How to Measure for Dog Coats and Creating a DIY Pattern

How to measure a dog for a coat or DIY jacket pattern

Shivers, furfriends! Winter in our new town is a wet and chilly season of short grey days, and spring can be rather soggy and squishy, too. We’ll be sharing the details of our new DIY dog coats, but first, there are a few important points of preparation, whether you are shopping or DIYing a dog coat. Here’s how to measure a dog for a jacket or coat (ready-made or DIY), customise the fit of a pattern, or create your own DIY dog coat pattern fitted to your pet. 

Making Our Own DIY Custom Fitted Dog Coats

With our wet cold winter weather and Oli’s advancing age, some new outdoor dog gear was on our needs list. I wanted our jackets to be comfortable, durable, washable, and sized so that they could be worn by either dog. The boys are similar, but Oli has a larger frame and is both longer and wider.  They also needed to be compatible with our leashes and collars.

The body of the coats would be fairly simple, but the added features I wanted made things trickier. I decided to create a warm weather-resistant dog jacket with sport fleece and polar fleece and then replicate the design using the more expensive and less sewing-friendly softshell to make a waterproof dog jacket. First, I needed to measure our dogs and create a pattern that was adjustable enough to suit both boys.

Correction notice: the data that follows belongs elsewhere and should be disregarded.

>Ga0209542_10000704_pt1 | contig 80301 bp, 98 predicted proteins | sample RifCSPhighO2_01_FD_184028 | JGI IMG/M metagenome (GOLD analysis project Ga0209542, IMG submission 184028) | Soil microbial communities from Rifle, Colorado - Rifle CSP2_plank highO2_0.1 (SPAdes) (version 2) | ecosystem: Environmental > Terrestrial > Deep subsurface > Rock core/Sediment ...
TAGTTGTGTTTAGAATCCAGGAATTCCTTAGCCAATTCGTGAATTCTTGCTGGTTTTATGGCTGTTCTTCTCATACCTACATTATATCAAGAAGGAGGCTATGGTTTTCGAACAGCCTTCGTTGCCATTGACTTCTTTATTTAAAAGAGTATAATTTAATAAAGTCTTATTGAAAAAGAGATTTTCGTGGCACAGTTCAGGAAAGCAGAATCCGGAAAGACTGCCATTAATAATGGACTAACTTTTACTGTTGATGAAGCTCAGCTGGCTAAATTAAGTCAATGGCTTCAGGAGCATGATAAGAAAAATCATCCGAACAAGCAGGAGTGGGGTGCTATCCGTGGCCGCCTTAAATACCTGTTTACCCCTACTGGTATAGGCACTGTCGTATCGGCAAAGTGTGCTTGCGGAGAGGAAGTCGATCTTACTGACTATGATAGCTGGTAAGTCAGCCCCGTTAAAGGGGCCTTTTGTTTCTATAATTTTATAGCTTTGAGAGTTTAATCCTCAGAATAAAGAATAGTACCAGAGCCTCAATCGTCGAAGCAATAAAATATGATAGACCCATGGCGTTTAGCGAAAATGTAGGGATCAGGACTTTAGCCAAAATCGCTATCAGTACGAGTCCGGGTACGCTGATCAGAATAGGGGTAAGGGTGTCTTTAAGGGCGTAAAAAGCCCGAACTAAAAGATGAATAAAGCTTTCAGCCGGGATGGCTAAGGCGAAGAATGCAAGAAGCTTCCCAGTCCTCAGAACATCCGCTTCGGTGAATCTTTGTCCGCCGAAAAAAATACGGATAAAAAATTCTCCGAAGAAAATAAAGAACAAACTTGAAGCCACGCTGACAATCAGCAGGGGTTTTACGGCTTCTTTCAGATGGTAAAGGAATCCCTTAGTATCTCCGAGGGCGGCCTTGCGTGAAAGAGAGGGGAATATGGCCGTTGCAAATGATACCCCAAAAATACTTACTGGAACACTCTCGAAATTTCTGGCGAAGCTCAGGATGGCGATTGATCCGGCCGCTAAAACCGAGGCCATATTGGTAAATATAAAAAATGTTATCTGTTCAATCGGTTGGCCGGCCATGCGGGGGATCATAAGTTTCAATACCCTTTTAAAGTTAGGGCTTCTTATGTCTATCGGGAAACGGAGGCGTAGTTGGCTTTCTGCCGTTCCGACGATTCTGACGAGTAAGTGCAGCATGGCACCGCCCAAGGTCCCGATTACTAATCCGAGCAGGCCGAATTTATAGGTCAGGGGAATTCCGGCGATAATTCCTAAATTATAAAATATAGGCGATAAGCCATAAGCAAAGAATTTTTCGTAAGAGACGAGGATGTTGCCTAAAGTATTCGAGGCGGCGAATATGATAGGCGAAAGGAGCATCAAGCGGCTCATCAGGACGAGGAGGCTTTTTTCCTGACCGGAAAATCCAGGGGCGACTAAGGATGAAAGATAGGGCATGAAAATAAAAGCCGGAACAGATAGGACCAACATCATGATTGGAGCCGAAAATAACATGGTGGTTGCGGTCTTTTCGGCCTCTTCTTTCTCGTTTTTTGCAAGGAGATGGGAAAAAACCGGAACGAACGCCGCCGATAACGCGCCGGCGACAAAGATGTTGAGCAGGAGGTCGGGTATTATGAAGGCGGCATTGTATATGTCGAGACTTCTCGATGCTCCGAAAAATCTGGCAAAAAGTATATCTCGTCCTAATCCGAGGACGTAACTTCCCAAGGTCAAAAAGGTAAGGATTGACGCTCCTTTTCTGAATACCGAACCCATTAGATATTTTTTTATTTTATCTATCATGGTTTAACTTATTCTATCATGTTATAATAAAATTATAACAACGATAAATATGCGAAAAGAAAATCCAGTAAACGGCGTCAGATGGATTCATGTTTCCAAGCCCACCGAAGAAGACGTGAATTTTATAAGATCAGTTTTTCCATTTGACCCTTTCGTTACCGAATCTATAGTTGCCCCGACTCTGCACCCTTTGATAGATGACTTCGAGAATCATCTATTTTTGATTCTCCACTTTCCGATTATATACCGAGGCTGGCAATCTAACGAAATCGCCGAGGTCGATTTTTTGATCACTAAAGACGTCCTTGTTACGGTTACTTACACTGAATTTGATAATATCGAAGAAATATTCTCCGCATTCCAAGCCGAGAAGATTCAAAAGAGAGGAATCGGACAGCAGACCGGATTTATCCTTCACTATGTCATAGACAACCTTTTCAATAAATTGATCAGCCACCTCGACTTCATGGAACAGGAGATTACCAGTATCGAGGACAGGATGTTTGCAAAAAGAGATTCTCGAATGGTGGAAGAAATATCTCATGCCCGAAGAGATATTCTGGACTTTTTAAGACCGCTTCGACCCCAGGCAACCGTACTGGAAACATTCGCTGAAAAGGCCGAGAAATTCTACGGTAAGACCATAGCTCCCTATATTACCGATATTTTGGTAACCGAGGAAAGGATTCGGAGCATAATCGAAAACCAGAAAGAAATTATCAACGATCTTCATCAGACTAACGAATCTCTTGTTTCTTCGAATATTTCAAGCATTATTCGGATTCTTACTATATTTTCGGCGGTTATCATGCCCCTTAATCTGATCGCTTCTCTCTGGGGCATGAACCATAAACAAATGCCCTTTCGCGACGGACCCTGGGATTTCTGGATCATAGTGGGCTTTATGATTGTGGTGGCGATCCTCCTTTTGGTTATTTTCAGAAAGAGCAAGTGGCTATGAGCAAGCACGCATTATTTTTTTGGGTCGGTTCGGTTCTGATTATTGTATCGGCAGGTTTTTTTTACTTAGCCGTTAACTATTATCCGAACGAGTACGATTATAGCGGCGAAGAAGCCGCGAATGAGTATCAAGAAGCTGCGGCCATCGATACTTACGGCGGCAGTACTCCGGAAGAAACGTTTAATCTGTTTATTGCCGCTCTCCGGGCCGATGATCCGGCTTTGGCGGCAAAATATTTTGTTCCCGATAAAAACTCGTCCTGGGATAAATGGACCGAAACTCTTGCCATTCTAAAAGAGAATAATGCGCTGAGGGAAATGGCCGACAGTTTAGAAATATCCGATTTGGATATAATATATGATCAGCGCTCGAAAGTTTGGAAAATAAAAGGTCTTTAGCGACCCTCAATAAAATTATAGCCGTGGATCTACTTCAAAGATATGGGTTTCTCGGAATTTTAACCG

How to Measure a Dog for a Coat

Supplies and Equipment

Gather a soft sewing measuring tape, pen and paper for noting measurements, patience, and treats for the obliging model. If you don’t have a soft tape, you can use string or ribbon to take the size and measure it against a standard tape measure.  

Basic Dog Coat Measurements

Whether buying or making a coat, taking a few simple measurements can help with a comfortable and secure fit.  It’s important that the jacket not impede natural movement (or peeing), rub and chafe, or cause other discomfort. The three key measurements are:
 
  • Length is measured down the dog’s back from the neck (collar) to the tail.
  • Girth is measured around the torso of the dog. 
  • Neck size is measured around the neck.
If you are buying a ready-made dog coat or jacket, some or all of these key measurements are what you will typically see in sizing guides and charts. Refer to your specific retailer for detailed guidance. As you can imagine, it can be tricky to get a perfect fit, which is why dog coats often have adjustable closures, like Velcro strips, to help you refine the fit.